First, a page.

Some breeders do the testing but the better ones actually use the test results to choose the best available combination of parents to minimize the chance of patella, eye and hip disease in their pups.

The fourth and fifth pages of our Club’s Health Document cover these questions,

The results of the patella exam will be recorded on the Griffon Club of Victoria Health Document; sometimes the vet may have issued their own certificate, of which the breeder should provide a copy.


What do the ACES and Hip Dysplasia Certificates that your breeder ideally should provide you look like? Also included is what a HD X-ray looks like.




Just because one parent’s HD (Hip Dysplasia) score may be above the breed average doesn’t mean that he or she isn’t suitable for breeding, it just means that the breeder should try and select a sire with at least a score as far below the average as the dam’s score is above or vice versa.

Since the date on the HD report above, we have seen the breed average creep upwards to 27.4. This is a typical average score for many toy breeds.

Our Club has a HD Policy that serves to help breeders make decisions on how to use HD scores to plan what potential breeding Griffon’s should be used to lower the incidence and severity of this disease in our breed. It discusses what our average Griffon HD score means.




The Club Committee recommends that all breeding animals be radiographed for Hip Dysplasia (HD) and the X-ray be submitted to the ANKC Hip Dysplasia Scheme or a private Veterinary Radiologist Specialist, for scoring.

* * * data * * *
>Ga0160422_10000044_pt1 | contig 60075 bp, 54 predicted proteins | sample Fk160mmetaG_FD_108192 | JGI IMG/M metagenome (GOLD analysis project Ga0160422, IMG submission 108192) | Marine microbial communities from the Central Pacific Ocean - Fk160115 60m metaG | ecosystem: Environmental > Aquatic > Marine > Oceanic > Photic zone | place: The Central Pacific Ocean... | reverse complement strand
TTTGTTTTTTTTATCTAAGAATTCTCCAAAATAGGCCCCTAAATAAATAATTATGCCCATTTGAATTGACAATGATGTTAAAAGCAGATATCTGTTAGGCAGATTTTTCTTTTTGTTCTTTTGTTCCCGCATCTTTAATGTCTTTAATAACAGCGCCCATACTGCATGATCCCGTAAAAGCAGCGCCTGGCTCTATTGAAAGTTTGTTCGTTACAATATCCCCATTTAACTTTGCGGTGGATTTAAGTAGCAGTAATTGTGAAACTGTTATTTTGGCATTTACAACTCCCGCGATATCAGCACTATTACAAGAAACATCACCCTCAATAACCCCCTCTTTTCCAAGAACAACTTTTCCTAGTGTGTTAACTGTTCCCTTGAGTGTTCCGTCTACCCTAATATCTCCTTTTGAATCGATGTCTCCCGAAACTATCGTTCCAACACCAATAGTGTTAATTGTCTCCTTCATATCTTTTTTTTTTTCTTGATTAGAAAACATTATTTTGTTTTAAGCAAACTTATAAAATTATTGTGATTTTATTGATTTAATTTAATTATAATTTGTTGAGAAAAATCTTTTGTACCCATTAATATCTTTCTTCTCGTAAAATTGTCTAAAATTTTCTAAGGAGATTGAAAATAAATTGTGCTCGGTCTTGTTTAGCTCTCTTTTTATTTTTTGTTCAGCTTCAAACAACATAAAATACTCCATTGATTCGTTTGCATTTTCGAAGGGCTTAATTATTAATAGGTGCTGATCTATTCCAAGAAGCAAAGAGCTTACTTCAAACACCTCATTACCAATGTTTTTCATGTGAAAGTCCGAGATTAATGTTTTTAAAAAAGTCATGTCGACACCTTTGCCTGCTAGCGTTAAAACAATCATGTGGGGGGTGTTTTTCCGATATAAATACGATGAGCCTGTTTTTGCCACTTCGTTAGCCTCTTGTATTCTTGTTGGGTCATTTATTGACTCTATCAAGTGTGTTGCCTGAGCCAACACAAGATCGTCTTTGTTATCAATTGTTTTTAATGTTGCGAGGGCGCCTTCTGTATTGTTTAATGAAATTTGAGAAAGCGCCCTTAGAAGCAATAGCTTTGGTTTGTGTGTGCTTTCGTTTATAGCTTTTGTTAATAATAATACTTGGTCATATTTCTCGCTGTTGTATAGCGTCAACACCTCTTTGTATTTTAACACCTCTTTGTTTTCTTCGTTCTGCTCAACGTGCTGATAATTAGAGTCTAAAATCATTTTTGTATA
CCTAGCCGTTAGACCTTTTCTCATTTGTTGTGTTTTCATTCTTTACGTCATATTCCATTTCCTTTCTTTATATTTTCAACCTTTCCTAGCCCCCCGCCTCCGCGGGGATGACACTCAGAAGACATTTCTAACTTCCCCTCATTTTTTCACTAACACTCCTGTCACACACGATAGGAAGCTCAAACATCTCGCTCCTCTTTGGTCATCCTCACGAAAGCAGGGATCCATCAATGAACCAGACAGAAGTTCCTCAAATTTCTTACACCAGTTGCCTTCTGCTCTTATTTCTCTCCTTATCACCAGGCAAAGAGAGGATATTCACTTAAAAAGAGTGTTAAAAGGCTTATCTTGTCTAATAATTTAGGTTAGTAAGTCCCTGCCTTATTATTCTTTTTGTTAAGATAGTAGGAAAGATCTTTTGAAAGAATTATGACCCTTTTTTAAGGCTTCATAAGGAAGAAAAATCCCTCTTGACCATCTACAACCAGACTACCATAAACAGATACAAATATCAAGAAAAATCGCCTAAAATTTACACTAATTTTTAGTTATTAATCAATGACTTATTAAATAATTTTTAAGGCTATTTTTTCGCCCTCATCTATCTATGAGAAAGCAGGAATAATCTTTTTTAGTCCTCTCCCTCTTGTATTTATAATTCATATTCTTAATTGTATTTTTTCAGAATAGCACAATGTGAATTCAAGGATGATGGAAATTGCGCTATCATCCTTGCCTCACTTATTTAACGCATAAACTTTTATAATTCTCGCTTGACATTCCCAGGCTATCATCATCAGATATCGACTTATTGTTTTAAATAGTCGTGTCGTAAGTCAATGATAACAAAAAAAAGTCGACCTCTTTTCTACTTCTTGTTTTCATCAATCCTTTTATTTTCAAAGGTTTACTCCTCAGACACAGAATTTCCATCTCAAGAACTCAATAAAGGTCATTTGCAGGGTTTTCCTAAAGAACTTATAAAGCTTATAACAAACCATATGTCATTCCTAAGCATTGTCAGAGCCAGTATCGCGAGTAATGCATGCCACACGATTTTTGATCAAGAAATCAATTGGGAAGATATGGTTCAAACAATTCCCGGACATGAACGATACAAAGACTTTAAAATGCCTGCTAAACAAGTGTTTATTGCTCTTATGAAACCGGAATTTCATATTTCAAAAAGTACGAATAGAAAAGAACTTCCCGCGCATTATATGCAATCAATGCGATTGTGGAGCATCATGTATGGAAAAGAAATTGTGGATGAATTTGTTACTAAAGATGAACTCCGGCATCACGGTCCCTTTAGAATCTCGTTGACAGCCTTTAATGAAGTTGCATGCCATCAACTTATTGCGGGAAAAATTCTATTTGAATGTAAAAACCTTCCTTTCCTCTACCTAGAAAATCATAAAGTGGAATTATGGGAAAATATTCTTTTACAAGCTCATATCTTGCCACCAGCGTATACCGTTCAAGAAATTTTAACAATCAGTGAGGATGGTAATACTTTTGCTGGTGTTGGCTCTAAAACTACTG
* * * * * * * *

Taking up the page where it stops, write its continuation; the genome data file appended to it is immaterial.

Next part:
Currently the requirement is for an extended ventro-dorsal (VD) pelvic view radiograph done while the dog or bitch is under a general anaesthetic. The dog or bitch must be 12 months of age or older.


Hip Dysplasia has a high degree of heritability and the advice from the Australian ANKC panel of HD readers is to use dogs and bitches for breeding that have normal hips or mild departures from normal. If none of these dogs or bitches are available then dogs or bitches whose highest scoring hip is less than half the breed average score should be used.  Having individuals with normal hips or mild departures from normal would be rare in Australia where the breed average score is currently 27.4. This breed average score is indicative of moderate to marked hip dysplasia where arthritis is already prominent OR severe hip dysplasia before arthritic change is evident. It is apparent from this average that the health of our Griffon’s hips is unsatisfactory and why our Club is recommending testing of all breeding stock and using these scores to breed responsibly without adversely diminishing our gene pool. So, if a dog with normal (score equal to 0) or near normal hips (score between 1 and 4) is unavailable, then dogs or bitches whose highest scoring hip is less than half the breed average score should be used.